Where is Your Shelter?

It was in Reykjavik in 1987, during the final phase of the Cold War, where Presidents Reagan and Gorbachev abolished the entire category of mid-range nuclear weapons. In the late 1970s, the Politburo made a huge mistake by giving the green light to the establishment of SS-20 missiles into Eastern Europe. The aging leaders miscalculated NATO’s reaction. Despite big protests by the peace movement, Western leaders closed ranks and decided to deploy US Pershing missiles in response to the Soviet action.

Instead of having to use their huge conventional armies of the Warsaw Pact, the Kremlin had manoeuvered itself into a situation where the American medium-range missiles had a faster reaction time on the potential battlefield than strategic bombers in the United States or submarines at sea. Additionally, there was, before the deployment of the SS-20 missiles, a difficult decision to make in the West.

Would one fire strategic nuclear weapons with enormous destructive power in response to an attack from the east? Was it necessary, and it was proportional, were two of the sub-questions in such an unpleasant scenario. With the Pershing missiles, it was easier to say yes to the latter question. No large missiles against the large Soviet cities, but a relatively precise answer on the battlefield was more defensible than the first option and the option to not do anything at all – thereby probably losing Western Europe.

The agreement in Reykjavik and the scrapping of medium-range missiles not only averted a military threat, it was the beginning of the end of the Cold War itself. But now we seem to be back in the bad old days. Russia has chosen its path away from Europe and is challenging the status quo with its war of aggression in Ukraine. For what we are seeing now is the reaction to the misery of the Russian armed forces in the 1990s. It was then that warships rusted away due to lack of maintenance. Then, army officers lived as refugees in their own country and had long periods where they were not paid. And then, the United States, in a coalition, waged World War III without nuclear weapons, in Iraq in 1991. One of the best-equipped and trained armed forces had made short work of Saddam’s Soviet-designed counterpart.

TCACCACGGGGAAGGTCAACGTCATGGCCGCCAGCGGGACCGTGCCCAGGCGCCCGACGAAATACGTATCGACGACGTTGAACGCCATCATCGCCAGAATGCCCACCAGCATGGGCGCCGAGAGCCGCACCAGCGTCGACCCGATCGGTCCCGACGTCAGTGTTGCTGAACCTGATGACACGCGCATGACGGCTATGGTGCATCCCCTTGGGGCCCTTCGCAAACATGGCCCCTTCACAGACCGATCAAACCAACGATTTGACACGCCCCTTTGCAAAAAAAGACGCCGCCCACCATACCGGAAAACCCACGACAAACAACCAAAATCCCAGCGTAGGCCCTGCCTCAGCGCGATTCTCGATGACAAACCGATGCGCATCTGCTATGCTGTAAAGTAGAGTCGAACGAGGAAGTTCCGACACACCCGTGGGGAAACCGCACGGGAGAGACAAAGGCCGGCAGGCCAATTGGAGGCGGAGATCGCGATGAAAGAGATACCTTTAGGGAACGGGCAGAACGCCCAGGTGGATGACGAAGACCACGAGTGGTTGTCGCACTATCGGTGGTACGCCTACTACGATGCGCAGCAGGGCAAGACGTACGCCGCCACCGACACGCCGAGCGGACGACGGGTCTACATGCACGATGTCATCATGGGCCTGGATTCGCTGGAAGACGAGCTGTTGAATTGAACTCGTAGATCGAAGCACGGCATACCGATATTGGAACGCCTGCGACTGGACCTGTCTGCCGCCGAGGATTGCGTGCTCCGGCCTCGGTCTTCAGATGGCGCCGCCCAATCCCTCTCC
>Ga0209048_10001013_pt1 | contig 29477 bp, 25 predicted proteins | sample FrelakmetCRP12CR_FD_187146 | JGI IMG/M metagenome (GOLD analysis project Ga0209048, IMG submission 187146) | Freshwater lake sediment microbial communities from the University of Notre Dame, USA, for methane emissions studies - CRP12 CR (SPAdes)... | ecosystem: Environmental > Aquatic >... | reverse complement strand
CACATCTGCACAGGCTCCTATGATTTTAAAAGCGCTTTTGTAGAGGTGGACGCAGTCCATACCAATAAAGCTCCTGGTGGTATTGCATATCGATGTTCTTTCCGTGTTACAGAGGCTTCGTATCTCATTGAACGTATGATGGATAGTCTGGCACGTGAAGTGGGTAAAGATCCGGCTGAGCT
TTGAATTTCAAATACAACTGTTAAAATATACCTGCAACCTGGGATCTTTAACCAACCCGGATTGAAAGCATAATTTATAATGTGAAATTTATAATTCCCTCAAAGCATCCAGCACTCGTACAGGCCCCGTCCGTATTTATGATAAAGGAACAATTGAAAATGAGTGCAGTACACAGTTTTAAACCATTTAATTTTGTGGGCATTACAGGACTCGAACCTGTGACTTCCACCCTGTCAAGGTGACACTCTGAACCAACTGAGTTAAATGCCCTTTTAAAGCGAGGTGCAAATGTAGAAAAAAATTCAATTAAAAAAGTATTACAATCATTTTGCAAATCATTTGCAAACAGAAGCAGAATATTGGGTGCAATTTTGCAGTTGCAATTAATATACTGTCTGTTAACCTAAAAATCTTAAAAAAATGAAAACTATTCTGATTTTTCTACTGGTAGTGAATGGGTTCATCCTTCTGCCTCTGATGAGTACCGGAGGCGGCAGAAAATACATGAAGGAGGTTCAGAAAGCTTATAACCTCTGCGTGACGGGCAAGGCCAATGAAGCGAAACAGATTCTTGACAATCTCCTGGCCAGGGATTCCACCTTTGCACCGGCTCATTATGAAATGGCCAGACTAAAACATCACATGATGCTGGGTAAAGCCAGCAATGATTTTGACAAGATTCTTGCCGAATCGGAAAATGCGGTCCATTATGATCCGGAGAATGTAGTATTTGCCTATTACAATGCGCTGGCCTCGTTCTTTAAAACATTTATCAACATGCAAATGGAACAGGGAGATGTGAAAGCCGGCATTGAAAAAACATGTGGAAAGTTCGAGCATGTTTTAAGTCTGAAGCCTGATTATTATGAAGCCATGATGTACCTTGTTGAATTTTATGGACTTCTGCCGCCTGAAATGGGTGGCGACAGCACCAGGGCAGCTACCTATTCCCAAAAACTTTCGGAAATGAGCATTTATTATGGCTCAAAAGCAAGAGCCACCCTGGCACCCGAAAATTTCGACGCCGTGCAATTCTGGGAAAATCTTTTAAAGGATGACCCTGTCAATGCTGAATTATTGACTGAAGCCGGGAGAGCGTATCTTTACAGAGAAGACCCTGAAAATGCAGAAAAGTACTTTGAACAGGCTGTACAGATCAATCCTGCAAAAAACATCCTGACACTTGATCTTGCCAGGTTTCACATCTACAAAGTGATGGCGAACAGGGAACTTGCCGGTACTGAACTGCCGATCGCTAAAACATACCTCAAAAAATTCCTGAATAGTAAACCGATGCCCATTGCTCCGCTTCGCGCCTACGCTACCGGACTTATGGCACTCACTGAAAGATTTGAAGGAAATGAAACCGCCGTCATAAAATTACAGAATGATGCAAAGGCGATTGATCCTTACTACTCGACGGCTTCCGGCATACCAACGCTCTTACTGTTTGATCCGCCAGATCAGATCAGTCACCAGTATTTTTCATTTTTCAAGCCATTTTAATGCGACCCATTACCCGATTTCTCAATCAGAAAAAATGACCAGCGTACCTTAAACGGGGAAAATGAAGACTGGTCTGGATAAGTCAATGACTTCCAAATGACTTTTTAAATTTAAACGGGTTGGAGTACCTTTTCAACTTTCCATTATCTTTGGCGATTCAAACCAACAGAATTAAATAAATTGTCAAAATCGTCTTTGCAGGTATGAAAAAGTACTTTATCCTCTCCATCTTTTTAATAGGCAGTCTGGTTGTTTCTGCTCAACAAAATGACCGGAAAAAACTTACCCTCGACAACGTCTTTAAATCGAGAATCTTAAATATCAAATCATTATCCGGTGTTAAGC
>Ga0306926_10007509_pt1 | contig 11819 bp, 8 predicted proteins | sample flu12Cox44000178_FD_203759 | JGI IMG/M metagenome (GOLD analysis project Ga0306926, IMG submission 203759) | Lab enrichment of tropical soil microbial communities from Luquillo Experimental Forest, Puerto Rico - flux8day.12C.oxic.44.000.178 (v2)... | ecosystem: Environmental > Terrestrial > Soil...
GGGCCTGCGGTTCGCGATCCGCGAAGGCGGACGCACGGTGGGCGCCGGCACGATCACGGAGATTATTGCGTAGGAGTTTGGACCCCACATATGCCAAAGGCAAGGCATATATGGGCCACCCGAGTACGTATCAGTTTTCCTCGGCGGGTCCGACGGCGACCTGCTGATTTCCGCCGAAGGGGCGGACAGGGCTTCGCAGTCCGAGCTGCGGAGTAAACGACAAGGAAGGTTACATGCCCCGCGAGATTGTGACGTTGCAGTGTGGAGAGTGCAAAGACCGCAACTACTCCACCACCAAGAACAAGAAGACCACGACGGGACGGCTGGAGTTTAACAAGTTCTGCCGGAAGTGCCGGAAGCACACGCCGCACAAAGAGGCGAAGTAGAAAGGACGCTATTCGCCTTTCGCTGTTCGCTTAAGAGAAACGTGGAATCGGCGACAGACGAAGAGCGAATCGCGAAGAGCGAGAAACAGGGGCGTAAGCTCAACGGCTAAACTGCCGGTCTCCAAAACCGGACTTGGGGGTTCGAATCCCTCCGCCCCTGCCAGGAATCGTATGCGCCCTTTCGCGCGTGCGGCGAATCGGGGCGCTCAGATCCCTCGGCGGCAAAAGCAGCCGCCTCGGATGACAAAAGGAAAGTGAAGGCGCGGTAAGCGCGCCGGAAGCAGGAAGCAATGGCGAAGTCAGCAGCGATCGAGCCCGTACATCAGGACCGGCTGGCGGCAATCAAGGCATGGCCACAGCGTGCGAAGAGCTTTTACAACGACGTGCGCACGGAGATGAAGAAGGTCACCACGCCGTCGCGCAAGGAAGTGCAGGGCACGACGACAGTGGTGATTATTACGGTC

In Moscow, good advice was expensive. A new doctrine was pushed forward a short time after the Kosovo war. One of the main drivers was the secretary of the National Security Council, a certain Vladimir Putin. He managed the feat of gaining acceptance for the doctrine and could then, in the new year, sign it as the new president in spring 2000.

Tactical nuclear weapons played a major role, as Moscow’s conventional armed forces were in decline. The idea was that, at ”critical situations for national security” they would be deployable so as to cool a crisis.

Above all, it was cruise missiles from aircraft that were the foundation of this concept.

Aircraft as carriers of nuclear weapons offer great flexibility, they can go up and be called back. They can operate over large distances, just what a weak Russia needed. They also contributed to a security policy with a certain unpredictability – something that Moscow liked.

Years passed without anyone other than the most inveterate experts taking notice. Not even the war in Georgia in 2008 saw a major reassessment of Russia’s ambitions. But they then practised not only an invasion of the Baltic States, but also a simulated nuclear attack on Warsaw.

It sent a small shock wave through NATO, but it soon transformed into a certain annoyance of loud Balts and Poles. No one was allowed to disturb the relaunch of relations between the US and Russia that the new US administration had initiated.

In line with the renewed Russian confidence, and some refurbishments, the Kremlin could turn the screw a bit on the doctrine during 2010. Now it was when ”the very existence of the state is threatened” as it was up to date with the use of nuclear weapons.